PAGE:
“Bet you wouldn’t mind if the blobs moved into Tedek territory.”
Kinitap paused. “I saw my best friend absorbed,” he said. “But here, do you see how special you are? That is more words than I have ever heard Feilo say at one time.” He turned and jogged to catch up with Feilo.
“But wait,” Boston protested. “How are we going to get to the next time gate?”
“All the same,” Mingus said. “We better wrap up everything in fairy weave and waterproof it. We might not get wet on this side, but a water gate leads to another water gate and no telling how deep it may be on the other side.”
No one disagreed with that idea, and it took about an hour to get everything as water tight as they could make it. Reef watched while Boston, and eventually Alexis and Katie talked with her.
“This is the first time the Kairos didn’t call me and give me a big hug,” Boston said in a weepy voice.
“I can’t hardly get him to hug me,” Reef said in an equally weepy voice.
“I love him so much,” Boston and Reef spoke at the same time
“But not in the way you mean,” Boston said, quickly.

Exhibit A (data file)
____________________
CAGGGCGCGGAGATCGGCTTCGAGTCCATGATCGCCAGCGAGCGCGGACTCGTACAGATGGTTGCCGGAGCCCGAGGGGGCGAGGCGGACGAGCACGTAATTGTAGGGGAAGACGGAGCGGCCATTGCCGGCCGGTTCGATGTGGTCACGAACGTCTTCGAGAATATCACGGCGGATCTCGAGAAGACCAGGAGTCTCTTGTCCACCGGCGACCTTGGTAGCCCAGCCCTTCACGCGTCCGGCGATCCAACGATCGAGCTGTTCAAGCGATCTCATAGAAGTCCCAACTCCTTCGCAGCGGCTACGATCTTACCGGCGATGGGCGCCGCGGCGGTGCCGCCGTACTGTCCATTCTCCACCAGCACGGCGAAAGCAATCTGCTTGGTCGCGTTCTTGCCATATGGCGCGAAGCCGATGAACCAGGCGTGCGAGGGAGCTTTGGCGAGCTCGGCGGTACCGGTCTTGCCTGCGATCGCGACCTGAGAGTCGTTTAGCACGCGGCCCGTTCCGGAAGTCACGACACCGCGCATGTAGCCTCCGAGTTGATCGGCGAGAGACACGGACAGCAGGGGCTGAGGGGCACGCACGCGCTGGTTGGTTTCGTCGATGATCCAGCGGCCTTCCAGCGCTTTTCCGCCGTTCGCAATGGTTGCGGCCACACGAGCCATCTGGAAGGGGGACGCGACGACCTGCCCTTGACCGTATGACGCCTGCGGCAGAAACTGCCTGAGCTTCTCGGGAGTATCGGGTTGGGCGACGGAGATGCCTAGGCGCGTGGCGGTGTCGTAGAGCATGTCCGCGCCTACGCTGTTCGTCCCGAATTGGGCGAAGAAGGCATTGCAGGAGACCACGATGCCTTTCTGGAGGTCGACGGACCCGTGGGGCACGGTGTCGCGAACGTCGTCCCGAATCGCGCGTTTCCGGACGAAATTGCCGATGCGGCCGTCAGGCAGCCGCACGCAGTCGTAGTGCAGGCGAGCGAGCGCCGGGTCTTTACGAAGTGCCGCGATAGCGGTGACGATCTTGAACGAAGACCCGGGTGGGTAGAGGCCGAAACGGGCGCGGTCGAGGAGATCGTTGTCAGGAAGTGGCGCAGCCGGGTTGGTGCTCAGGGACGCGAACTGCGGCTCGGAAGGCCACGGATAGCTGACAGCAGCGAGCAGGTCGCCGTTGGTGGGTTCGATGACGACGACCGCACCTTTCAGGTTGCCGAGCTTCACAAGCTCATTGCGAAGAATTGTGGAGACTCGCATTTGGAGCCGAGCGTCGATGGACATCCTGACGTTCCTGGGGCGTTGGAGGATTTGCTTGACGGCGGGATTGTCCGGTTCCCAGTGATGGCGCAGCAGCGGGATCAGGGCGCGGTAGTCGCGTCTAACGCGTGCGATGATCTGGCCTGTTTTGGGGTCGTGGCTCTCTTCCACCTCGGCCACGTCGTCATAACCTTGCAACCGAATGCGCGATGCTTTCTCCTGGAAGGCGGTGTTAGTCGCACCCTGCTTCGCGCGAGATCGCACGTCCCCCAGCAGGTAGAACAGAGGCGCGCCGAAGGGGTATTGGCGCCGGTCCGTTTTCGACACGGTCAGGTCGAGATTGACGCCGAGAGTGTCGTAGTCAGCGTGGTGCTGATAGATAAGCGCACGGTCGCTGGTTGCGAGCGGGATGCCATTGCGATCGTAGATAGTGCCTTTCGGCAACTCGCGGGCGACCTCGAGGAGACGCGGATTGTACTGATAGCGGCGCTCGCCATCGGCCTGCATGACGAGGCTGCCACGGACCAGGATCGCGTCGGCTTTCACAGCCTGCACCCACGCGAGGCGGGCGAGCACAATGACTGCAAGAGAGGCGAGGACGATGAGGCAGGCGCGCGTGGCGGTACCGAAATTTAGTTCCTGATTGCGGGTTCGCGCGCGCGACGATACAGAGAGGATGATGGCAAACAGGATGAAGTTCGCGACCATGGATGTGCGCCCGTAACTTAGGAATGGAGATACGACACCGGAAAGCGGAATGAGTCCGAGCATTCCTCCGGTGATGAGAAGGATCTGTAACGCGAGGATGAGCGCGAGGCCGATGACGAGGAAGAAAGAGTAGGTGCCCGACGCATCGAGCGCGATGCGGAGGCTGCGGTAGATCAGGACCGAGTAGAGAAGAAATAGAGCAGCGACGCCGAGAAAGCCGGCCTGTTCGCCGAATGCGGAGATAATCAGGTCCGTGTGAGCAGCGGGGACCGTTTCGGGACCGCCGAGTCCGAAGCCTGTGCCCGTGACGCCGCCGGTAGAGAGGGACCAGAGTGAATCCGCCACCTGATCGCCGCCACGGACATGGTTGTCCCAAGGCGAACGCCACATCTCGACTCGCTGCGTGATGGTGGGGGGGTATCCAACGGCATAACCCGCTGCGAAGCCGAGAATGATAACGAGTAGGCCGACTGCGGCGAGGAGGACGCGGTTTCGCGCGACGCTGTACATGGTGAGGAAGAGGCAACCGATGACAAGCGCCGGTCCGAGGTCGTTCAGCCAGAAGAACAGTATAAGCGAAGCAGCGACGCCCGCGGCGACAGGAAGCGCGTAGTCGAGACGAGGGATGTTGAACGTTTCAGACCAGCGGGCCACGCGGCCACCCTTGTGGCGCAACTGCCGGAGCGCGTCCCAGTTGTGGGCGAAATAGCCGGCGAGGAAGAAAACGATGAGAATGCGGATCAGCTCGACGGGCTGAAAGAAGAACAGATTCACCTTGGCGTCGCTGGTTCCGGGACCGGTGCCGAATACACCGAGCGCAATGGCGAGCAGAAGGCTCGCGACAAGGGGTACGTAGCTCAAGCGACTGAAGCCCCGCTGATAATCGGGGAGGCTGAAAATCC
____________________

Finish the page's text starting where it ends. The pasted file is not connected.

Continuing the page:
“No,” Reef agreed. “Not in the way you mean.”
A few tears began to fall, and Alexis felt obliged to interrupt.
“He must be tired. He has lived fifty-five lifetimes, over twenty-five hundred years without a break.”
“It must be hard to start over again every time from scratch,” Katie was thinking.
Reef nodded. “Mother says this time he ended up broken.”
“At least he saved you in the jungle,” Alexis encouraged Boston.
Boston looked at her and began to cry in earnest. “He’s the best,” she blubbed.
Mingus came to her and hugged her before he put her in Alexis’ arms. “Alexis is much better at this sort of thing than I am, as she well knows,” he said. It was almost an admission of guilt, but Alexis did not have time to marvel. They were ready to go, and as soon as they walked to a place where they were covered by the trees, Reef transported them all instantly to a spot thirty miles out to sea.
“How is it we are standing here, on top of the water?” Lincoln asked right away
Lincoln nodded. Lockhart spoke.
“Mount up. Thank you.”
Everyone said thank you, and as usual, Boston was at the rear. Reef stopped her before she got up on Honey. They hugged, and Reef said, “Consider this a hug from Feilo. I know he loves you well.”
Boston nodded, jumped on Honey’s back, and rushed through the time gate, which was not a good thing, because Honey slid on the ice and nearly fell before he hit a sufficient snow bank to stop.
Monday, the travelers go Into the Storm where they find snow, ice, and ghouls waiting. Episode 4.10 is 4 parts, and will post in one week: Monday, Tuesday, Wednesday and Thursday. Don’t miss the adventure, and in the meanwhile, Happy Reading.